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How to wear gloves

Published on: 13 April 2017


We recently had a meeting in Germany to discuss a new range of very technical clothing that we are considering bringing into the UK.

This gear is far from cheap, but in Germany it’s considered to be the ultimate in motorcycle wear; the Mercedes S-class of motorcycle gear. So much so that every single German police forces uses this particular company for its motorbike riders.

As part of our day with the company, we had an interesting conversation with their glove designer; a chap who clearly knows his stuff. We spoke about the benefits of wearing gloves inside or outside the jacket sleeve, and discussed how to get the right sizing. His views were interesting.

In his opinion, a glove should pretty much always be worn inside the sleeve. If it’s worn outside, it makes it far more likely that the rain will run inside the glove’s cuff, and down to the fingers.

We put it to him that some people prefer to wear their glove outside the jacket to prevent rain and cold air going up the sleeve. On the water ingress issue, he felt that the disadvantage outweighed the very slight possibility that rain might go up the sleeve, over the edge of the cuff, and down into the hands. He did begrudgingly acknowledge that a glove worn inside a sleeve could, in some circumstances, be a little draughtier, but he sneered in a manner that suggested that anybody this soft should not really be riding a bike at all!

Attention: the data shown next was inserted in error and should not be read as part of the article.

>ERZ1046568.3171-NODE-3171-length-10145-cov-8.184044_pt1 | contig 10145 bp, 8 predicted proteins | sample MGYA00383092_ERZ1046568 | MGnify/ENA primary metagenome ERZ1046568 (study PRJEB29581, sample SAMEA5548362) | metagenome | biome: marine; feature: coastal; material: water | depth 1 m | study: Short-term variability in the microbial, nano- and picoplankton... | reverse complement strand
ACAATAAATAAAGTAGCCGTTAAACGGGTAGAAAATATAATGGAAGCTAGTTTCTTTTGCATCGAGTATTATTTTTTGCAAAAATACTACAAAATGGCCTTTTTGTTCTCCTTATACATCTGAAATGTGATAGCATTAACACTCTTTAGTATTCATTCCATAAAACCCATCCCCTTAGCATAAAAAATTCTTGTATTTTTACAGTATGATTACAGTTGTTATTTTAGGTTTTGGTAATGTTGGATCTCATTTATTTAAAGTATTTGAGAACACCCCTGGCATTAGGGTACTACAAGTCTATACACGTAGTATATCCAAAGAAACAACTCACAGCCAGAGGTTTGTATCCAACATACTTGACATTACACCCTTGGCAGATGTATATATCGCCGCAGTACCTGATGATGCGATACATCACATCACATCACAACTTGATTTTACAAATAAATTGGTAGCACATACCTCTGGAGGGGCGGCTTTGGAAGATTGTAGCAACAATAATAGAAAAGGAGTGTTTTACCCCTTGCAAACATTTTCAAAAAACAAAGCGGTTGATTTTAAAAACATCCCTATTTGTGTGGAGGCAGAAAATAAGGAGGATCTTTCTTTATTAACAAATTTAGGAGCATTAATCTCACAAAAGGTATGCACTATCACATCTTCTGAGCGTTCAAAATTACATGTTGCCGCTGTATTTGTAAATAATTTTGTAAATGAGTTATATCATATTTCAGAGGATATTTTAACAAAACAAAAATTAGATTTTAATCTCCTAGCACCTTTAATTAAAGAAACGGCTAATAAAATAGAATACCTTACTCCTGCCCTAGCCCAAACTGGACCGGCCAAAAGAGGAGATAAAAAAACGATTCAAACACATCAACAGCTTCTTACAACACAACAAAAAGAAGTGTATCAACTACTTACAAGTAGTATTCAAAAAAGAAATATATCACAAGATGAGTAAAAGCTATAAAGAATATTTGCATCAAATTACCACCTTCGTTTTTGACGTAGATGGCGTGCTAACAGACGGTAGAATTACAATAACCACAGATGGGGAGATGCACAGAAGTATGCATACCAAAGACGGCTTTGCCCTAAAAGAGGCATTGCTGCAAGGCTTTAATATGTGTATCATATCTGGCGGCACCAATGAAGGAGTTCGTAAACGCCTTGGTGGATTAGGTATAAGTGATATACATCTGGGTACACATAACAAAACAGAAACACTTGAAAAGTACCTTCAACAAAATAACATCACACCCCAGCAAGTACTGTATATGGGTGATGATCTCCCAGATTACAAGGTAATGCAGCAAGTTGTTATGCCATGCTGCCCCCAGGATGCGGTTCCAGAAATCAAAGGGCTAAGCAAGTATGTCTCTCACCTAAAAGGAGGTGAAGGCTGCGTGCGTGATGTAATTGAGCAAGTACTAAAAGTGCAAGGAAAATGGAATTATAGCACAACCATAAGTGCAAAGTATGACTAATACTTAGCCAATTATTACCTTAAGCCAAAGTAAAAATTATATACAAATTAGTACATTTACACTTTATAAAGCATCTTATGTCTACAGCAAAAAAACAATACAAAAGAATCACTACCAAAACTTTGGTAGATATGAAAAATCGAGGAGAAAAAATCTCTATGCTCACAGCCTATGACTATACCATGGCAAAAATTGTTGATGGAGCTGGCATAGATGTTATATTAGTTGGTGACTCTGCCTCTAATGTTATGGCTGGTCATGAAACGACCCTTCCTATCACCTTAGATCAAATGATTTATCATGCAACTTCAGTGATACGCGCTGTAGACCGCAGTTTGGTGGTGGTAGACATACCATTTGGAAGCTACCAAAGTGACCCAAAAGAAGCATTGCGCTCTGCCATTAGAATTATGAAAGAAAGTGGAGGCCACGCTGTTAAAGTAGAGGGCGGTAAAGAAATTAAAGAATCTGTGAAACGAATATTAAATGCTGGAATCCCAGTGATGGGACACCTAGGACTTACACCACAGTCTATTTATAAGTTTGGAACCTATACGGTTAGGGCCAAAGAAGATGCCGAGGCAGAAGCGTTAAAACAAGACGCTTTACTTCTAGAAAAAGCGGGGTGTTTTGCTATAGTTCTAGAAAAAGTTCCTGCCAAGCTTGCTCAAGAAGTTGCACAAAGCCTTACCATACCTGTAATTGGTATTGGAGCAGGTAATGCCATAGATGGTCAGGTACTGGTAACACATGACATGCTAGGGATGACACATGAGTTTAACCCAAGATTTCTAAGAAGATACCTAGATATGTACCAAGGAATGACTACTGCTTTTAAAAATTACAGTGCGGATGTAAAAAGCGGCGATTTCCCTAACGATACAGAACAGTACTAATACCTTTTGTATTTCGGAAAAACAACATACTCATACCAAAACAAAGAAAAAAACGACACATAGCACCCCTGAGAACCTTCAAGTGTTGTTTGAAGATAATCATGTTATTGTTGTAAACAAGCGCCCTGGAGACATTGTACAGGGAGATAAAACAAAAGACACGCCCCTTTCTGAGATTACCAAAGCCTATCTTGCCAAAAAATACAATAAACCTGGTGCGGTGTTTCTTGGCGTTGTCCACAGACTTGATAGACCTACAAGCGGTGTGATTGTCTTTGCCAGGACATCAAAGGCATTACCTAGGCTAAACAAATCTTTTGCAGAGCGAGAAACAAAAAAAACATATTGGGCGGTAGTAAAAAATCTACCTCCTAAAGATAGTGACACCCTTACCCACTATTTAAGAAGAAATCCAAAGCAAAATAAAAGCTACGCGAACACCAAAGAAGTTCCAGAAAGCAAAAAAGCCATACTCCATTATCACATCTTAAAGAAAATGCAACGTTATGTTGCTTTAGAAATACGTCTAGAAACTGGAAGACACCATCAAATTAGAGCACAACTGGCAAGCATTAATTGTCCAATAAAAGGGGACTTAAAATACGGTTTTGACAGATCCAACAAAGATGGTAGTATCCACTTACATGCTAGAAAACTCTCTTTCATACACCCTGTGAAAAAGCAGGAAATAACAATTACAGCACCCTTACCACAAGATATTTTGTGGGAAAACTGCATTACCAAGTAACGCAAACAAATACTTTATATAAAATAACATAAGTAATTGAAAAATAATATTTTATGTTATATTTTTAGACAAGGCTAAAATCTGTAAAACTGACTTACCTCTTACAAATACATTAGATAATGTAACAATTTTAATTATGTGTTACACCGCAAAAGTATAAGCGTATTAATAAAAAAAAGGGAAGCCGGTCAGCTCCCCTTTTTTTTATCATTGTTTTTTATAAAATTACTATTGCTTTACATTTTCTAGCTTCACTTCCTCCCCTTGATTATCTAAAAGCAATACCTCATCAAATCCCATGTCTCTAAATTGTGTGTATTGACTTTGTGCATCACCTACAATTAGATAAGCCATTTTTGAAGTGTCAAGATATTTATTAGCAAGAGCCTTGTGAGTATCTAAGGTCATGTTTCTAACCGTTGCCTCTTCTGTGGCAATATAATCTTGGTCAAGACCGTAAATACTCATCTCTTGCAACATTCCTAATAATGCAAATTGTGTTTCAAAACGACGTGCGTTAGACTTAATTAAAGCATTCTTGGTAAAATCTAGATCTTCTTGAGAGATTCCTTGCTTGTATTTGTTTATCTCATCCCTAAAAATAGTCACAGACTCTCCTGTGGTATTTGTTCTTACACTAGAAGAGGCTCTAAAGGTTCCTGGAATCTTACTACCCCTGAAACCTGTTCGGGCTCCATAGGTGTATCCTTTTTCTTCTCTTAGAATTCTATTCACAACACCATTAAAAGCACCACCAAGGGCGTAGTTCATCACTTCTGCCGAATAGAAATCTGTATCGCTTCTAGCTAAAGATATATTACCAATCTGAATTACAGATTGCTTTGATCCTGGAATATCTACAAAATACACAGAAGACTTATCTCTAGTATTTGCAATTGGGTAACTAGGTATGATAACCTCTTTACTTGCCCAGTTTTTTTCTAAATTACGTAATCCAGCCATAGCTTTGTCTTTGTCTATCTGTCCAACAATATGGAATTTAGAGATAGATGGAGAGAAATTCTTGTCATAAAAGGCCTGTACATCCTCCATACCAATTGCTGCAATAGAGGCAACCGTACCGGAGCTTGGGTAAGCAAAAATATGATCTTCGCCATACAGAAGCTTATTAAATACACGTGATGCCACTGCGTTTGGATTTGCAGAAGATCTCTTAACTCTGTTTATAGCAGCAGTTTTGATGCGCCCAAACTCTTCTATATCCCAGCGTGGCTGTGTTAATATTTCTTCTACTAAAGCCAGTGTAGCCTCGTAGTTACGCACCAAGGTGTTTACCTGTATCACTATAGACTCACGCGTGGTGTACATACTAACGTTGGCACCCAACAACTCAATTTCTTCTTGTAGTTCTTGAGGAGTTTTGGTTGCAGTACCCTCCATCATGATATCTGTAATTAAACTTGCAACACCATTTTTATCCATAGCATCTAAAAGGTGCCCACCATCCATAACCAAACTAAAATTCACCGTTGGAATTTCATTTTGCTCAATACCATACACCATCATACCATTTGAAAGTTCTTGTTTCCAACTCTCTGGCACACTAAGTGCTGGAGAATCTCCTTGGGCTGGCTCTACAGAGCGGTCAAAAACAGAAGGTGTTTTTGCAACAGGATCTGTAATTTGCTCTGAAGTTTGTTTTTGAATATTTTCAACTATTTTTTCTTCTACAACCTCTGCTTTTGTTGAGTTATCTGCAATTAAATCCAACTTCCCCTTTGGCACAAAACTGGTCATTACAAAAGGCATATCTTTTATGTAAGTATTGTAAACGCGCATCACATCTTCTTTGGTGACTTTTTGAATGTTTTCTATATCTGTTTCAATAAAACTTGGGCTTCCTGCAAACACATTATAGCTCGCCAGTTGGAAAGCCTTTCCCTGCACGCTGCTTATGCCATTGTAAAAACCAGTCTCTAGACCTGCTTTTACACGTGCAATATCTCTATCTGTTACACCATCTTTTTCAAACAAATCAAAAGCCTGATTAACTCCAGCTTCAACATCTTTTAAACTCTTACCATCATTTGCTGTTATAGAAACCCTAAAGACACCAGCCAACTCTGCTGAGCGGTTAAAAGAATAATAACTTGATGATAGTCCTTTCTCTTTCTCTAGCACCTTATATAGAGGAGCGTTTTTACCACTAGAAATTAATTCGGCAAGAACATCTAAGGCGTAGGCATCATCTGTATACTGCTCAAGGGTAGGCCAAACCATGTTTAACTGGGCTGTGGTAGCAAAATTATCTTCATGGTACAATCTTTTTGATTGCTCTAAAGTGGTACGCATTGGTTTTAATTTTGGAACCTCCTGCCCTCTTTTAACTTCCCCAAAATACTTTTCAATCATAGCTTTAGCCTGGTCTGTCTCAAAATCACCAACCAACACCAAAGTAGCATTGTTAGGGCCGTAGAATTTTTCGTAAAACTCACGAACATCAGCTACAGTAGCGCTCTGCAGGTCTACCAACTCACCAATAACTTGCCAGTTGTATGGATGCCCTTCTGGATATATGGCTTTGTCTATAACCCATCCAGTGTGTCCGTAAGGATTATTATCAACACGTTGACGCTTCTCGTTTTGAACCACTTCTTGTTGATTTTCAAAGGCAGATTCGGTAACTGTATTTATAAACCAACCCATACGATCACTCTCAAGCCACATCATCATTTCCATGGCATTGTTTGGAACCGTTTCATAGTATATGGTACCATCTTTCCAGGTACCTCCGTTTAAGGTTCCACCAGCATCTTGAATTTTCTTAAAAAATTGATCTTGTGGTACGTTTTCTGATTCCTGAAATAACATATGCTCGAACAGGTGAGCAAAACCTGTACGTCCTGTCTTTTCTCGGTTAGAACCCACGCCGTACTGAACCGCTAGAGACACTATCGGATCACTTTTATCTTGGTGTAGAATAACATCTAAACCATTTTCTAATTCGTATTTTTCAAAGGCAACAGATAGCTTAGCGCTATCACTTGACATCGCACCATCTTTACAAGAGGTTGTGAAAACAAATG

So that’s it really. The basic advice is that you should always wear your gloves inside the sleeve, and stop being a wuss.


Remember, inside is best.

We then went on to discuss sizing, and our particular view, which is that you should always buy a glove as tight as possible. He didn’t completely agree. Or rather he agreed, but only in so far as leather gloves were concerned.

But when it comes to a textile glove, and in particular a waterproof textile glove, he felt that a tight glove could prove problematic. In fact, we weren’t in total disagreement, as we’ve always acknowledged that textile products, gloves included, stretch and give less than leather ones, and so should not be bought too tight.

But his main issue concerned the waterproof membrane. His view was that if a glove is too tight you will, if you ride a lot, quite swiftly wear through the membrane. He didn’t go so far as to suggest that you would want to go up an entire size, but his view was that a little loose was always better than a little tight.

He also felt that, if your waterproof textile glove was also a winter glove, the extra air space will actually make them warmer, especially if worn with a silk inner.

We’re not sure, in truth, that the advice we have been giving to our customers is all that different to what we have now been told by our new best friend, as we were always of the view that leather gloves needed to be worn tighter than textile ones. But the membrane issue has now made the advice clearer. If you’re buying a waterproof, textile glove, especially a winter one, don’t go too tight.

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